West Coast Business Trends – November 2022

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As of this writing, sources on the West Coast said that the market has slowed down and has begun to soften, with their sales being worse than they were six months ago.

A sawmill representative in Washington said, “It’s been slow. There has definitely been a noticeable downturn in the past four to five weeks.” His company attributes this to the rising interest rates and the building and sales of homes slowing down.

While he said that his sales are worse than they were six months ago, his best-selling species continue to be Walnut, Poplar, Oak, Maple, Basswood and all Eastern Hardwoods, in all grades with thicknesses in 4/4 through 8/4, noting that they will supply a customer with any thickness that they want.

He sells to millwork shops, distribution yards, cabinet shops and others. He noted that the sales to end users and distribution yards are slowing down as their customers also are slowing down. “They’re being cautious as their customer base slows down. They’re not replacing their inventories until they need to,” he said.

He stated that transportation has continued to get better every month over the past six to eight months.

A lumber spokesperson in California said that his market is soft with several of his best-selling species’ sales slowing down. “White Oak has slowed down. Walnut has also slowed down, but not as much as the White Oak. Hickory is doing about the same as it was six months ago,” he said. He sells all of these in FAS, No. 1 and No. 2 Common with thicknesses in 4/4.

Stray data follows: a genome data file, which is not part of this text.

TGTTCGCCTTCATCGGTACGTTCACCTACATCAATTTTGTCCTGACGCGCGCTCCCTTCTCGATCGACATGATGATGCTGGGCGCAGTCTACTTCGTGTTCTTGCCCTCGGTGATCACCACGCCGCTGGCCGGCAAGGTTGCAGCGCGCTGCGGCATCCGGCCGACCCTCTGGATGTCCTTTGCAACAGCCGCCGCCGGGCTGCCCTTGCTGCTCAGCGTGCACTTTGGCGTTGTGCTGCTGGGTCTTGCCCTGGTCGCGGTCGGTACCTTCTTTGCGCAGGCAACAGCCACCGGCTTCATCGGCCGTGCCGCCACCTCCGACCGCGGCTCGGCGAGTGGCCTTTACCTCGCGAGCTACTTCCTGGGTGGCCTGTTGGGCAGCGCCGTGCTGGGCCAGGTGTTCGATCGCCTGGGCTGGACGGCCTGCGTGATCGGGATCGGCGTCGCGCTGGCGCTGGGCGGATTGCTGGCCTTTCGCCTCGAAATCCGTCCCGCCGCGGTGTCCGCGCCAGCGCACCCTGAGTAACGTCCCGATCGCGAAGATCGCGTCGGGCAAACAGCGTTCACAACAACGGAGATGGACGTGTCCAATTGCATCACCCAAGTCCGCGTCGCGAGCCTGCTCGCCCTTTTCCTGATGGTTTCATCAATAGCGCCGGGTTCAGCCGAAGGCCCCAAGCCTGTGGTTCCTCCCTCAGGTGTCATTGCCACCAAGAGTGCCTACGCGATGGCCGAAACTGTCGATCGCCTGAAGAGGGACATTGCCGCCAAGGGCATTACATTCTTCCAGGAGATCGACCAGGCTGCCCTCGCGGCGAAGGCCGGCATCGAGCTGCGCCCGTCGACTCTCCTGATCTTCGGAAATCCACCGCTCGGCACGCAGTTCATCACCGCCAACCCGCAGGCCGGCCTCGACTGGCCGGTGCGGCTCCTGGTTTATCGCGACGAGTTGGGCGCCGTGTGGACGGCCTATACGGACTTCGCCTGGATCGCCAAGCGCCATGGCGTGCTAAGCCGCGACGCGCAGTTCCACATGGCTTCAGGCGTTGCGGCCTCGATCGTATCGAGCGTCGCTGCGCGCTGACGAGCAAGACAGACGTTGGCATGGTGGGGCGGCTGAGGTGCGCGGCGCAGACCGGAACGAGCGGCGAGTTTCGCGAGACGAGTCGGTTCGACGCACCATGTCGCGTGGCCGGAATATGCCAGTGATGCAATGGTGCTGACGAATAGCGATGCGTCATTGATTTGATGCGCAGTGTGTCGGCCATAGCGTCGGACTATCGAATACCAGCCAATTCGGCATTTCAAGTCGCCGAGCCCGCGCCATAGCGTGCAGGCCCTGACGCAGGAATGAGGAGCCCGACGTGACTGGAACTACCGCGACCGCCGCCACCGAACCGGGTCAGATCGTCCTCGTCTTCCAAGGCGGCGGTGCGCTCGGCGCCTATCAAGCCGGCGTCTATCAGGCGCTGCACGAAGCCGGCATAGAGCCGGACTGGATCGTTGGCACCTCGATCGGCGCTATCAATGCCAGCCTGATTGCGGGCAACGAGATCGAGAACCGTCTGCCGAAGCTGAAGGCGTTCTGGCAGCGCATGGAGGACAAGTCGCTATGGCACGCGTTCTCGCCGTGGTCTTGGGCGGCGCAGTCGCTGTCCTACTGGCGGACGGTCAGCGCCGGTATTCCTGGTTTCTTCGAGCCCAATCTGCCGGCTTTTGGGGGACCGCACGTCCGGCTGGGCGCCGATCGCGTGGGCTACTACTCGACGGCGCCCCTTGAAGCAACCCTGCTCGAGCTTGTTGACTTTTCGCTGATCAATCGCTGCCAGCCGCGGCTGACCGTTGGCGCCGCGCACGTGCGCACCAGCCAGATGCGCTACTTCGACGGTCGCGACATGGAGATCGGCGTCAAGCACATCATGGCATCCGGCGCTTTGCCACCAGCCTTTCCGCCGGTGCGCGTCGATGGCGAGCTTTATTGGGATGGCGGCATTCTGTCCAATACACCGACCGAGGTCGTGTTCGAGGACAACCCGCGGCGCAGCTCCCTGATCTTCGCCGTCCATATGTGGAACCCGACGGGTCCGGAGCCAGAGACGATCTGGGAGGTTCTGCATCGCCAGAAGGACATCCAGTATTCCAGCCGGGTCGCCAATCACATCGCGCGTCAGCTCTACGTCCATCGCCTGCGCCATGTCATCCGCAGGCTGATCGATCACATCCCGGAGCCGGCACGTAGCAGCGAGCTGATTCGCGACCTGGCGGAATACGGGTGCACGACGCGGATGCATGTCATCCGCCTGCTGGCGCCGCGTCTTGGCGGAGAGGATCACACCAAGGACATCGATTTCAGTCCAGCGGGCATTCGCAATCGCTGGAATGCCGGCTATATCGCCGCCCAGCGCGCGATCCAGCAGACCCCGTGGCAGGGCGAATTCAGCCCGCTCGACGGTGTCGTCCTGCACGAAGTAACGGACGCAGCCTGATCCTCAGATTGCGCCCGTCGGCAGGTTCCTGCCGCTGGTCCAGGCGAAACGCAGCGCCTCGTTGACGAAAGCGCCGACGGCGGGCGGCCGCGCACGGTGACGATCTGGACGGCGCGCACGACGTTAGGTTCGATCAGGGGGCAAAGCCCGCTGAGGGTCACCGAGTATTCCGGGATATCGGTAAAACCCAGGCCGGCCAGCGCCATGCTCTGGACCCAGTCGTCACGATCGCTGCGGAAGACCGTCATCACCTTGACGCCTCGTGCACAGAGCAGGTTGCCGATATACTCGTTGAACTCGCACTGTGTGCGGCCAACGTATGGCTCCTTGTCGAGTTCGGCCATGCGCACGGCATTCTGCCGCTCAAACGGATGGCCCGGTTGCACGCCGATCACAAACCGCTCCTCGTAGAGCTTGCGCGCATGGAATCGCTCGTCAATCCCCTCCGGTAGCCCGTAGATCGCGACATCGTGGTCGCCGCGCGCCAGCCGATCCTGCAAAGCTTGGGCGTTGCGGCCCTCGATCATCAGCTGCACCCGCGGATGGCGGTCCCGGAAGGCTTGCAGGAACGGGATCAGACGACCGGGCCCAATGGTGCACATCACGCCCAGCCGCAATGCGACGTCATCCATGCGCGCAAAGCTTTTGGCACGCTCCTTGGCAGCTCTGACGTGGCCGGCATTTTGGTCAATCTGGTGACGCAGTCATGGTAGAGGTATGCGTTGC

He noted that his company mainly sells to architects, flooring companies and retail lumber yards. “They’re not as busy, but they still have a lot of work. They aren’t struggling. They don’t have a six-month backlog, but they do have a three-month backlog,” he stated.

When it comes to transportation, he said that his company has been lucky since they are in Southern California and have all kinds of truckers. He did note that containers are still about the same as they have been and that they have to wait for shipments from the mills.

A lumberman in Oregon said, “I’d say we’re on par with last year to date, but our expenses are up. I don’t think the market is terrible. We are seeing it slow down some, but part of it is the time of year.” He also noted that everything is hard to gauge after COVID.

He said his best-selling species are Poplar and White Oak, while he also sells all domestic Hardwood species and some exotic species. He sells these species in grades FAS, Select and Better and uppers with thicknesses in 4/4 and 5/4. Cabinet manufacturers are his number one business, and he sells to commercial fixture and furniture manufacturers and remodelers.

He said that his customers seem to be doing OK and that many of them are booked out through the end of the year. “It’s an interesting market. I think we’re going to see wood prices fall soon. People in distribution don’t want to buy a lot of lumber until they see what will happen with the prices,” he stated.

He said that when it comes to transportation, its expensive. “We have our own trucks, which is a big strongpoint, but we must keep truck drivers happy. Then there are the matters of maintenance and fuel,” he noted.

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By Miller Wood Trade Publications

The premier online information source for the forest products industry since 1927.

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